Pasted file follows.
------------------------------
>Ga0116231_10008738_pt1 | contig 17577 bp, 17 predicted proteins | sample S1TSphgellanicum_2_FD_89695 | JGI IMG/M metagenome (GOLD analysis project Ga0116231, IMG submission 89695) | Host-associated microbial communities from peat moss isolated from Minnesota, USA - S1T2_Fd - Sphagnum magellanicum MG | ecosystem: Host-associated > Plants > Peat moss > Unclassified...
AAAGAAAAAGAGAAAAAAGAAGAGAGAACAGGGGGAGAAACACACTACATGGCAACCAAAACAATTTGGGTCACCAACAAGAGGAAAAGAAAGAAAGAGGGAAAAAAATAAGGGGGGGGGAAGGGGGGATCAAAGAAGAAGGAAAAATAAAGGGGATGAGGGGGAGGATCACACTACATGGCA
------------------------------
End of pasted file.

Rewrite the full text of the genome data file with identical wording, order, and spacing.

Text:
>Ga0116231_10008738_pt1 | contig 17577 bp, 17 predicted proteins | sample S1TSphgellanicum_2_FD_89695 | JGI IMG/M metagenome (GOLD analysis project Ga0116231, IMG submission 89695) | Host-associated microbial communities from peat moss isolated from Minnesota, USA - S1T2_Fd - Sphagnum magellanicum MG | ecosystem: Host-associated > Plants > Peat moss > Unclassified...
AAAGAAAAAGAGAAAAAAGAAGAGAGAACAGGGGGAGAAACACACTACATGGCAACCAAAACAATTTGGGTCACCAACAAGAGGAAAAGAAAGAAAGAGGGAAAAAAATAAGGGGGGGGGAAGGGGGGATCAAAGAAGAAGGAAAAATAAAGGGGATGAGGGGGAGGATCACACTACATGGCA